Hygiene, and more specifically bathroom habits, can sometimes be a tricky subject to talk about. Being a British national, I find that part of the problem is that the British have a historically well-known habit of avoiding talk on any subject that they think is ‘taboo’. Waste is one of these subjects. Whether it is feminine hygiene waste, ‘number-two’ waste or urinary waste, no-one wants to discuss it.
A few figures
According to a new report published by Allied Market Research and entitled ‘World Feminine Hygiene Products Market-Opportunities and Forecasts, 2015-2022’, the global feminine hygiene products market is expected to garner revenue of $42.7 billion, growing at a CAGR of 6.1% during 2016-2022. And, although Asia-Pacific and Europe are the highest revenue generating market for feminine hygiene products, LAMEA (Latin America, Middle East and Africa) is the fastest growing market.
In 2015, the Asia-Pacific region accounted for the largest market share of around 48.9 per cent, owing to increasing awareness towards personal hygiene and higher adoption of sanitary pads in markets such as China, Japan and others. However, LAMEA is anticipated to grow at the highest CAGR of 7.5 per cent during the forecast period owing to the increasing number of working women and the rising demand of tampons and panty liners. An increasing number of international hygiene manufacturers and cleaning companies are looking to the MENA region as a burgeoning growth market - and locally-based SMEs will often look to the region's tried and tested export routes as a traditional way of taking their business to the next level.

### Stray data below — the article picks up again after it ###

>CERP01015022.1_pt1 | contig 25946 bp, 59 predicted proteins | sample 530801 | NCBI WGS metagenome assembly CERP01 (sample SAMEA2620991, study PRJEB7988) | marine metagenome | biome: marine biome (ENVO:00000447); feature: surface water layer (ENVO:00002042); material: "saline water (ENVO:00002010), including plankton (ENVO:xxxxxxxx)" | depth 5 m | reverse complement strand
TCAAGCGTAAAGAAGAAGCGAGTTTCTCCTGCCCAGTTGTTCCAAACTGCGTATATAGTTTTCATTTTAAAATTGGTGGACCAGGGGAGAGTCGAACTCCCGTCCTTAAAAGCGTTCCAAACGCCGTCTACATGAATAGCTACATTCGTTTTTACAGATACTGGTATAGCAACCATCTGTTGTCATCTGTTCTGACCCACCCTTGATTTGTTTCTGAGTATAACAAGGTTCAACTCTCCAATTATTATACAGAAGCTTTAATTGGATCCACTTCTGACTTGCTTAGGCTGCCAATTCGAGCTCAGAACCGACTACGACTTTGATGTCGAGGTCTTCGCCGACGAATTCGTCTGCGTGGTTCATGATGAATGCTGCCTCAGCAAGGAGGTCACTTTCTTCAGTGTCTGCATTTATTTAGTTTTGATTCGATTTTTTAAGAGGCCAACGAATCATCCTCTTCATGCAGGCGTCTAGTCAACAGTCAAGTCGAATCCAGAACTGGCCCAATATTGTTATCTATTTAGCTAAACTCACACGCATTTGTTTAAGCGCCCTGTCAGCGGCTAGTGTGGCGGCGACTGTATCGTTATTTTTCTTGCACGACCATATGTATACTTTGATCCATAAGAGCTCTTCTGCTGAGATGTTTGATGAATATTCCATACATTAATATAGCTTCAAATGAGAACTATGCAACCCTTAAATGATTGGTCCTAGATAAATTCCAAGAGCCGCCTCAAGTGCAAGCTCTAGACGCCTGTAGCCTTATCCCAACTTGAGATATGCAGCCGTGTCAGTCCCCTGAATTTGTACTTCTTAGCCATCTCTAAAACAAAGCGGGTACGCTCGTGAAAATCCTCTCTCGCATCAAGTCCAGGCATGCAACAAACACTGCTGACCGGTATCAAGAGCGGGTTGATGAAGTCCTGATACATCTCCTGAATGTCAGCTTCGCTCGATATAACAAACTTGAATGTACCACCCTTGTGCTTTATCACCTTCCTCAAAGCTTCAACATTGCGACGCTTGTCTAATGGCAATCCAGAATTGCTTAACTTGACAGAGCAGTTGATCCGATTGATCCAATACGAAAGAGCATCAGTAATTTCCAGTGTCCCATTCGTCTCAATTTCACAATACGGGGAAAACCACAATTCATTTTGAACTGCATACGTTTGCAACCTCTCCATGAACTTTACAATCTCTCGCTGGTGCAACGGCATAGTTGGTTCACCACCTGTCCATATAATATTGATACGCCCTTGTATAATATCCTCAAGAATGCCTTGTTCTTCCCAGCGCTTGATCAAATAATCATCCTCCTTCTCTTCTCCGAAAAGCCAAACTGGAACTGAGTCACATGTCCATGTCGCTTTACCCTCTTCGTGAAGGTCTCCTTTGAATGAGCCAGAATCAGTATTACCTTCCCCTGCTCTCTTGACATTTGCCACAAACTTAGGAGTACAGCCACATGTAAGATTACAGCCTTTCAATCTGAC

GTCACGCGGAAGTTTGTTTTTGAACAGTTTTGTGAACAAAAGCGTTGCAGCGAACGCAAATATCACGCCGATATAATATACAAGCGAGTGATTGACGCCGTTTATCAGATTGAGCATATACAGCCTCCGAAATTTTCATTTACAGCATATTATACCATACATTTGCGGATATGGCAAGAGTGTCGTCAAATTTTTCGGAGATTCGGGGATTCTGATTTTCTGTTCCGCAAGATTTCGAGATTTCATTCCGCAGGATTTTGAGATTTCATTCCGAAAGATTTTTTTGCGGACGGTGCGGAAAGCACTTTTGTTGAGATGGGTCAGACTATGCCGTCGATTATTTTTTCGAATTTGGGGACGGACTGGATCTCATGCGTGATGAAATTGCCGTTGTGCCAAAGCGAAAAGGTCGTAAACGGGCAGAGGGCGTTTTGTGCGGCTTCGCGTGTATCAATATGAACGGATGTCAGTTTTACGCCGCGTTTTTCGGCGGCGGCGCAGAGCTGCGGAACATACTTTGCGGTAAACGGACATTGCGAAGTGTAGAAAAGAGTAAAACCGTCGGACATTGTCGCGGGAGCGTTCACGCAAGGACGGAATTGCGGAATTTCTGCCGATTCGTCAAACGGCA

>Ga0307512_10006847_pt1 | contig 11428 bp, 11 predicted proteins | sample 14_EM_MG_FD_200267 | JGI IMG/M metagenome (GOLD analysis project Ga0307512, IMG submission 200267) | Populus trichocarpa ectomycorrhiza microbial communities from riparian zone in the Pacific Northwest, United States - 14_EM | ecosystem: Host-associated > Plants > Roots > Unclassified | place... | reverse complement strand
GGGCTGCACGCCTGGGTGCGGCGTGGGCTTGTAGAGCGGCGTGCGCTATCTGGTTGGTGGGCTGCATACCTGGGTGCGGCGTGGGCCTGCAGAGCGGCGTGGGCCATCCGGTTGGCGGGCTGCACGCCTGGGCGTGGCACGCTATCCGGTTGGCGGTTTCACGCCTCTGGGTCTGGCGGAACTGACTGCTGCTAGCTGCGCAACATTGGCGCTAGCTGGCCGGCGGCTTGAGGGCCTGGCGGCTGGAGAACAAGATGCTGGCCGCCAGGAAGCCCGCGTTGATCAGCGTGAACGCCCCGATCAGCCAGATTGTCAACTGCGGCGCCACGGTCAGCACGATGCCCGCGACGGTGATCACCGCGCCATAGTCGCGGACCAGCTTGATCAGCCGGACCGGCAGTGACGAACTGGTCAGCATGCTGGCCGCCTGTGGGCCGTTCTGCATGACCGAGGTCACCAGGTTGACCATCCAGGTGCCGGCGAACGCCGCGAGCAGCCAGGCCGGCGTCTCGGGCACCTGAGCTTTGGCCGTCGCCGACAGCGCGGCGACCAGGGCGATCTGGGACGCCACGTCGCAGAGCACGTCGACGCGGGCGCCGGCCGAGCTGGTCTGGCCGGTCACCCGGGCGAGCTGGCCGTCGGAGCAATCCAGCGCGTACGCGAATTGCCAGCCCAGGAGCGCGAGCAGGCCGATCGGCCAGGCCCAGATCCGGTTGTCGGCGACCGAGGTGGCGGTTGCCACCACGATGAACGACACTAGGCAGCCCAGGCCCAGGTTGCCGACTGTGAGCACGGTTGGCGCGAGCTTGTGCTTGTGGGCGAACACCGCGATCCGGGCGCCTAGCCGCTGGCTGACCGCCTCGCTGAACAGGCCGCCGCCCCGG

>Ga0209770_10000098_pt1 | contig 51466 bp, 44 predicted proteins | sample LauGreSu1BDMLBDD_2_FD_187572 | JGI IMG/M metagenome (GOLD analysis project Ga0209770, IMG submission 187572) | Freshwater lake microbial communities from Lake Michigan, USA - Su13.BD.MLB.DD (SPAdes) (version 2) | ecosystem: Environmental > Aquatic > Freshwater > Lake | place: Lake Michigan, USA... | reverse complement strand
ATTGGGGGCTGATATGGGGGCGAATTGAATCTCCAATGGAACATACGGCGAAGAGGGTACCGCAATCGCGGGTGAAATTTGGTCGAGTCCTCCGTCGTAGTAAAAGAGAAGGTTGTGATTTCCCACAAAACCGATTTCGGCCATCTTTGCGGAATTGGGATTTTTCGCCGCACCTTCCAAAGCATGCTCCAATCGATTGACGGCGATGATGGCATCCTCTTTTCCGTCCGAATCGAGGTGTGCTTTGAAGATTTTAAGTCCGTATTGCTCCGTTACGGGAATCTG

According to Allied Market Research’s report, sanitary pads are the most commonly used sanitary protection product across all regions of the world and are available in a variety of sizes, shapes, and absorption levels. It is important they are not flushed down the toilet as they can cause drain blockages and issues with our sewage systems. Supermarkets, hypermarkets and drug stores & pharmacies are major sales channels in developed markets such as North America and Europe. In developing countries such as India, feminine hygiene products are majorly distributed in rural areas through convenience stores.
Across the globe, feminine hygiene waste has to be treated differently to male washroom waste due to its association with blood-borne pathogens. This is why it is much more widely budgeted for. In Europe, various legislations place a duty of care obligation on every business operator to ensure feminine waste is managed properly up to the point of disposal. There is a duty for all businesses of all sizes and types of industry, to follow these legislations for the health, safety and benefit of their own employees, guests and customers. Servicing hygiene bins on a regular basis and ensuring staff are safe at the point of disposal is crucial. These laws act as one way of ensuring that a suitable and hygienic method of sanitary waste disposal is available at all times for every female. In the UK and in more and more countries across Europe and Asia, the common practice for sanitary waste disposal provision is through a Sanitary Waste Disposal System and an antimicrobial liner or sanitizing agent.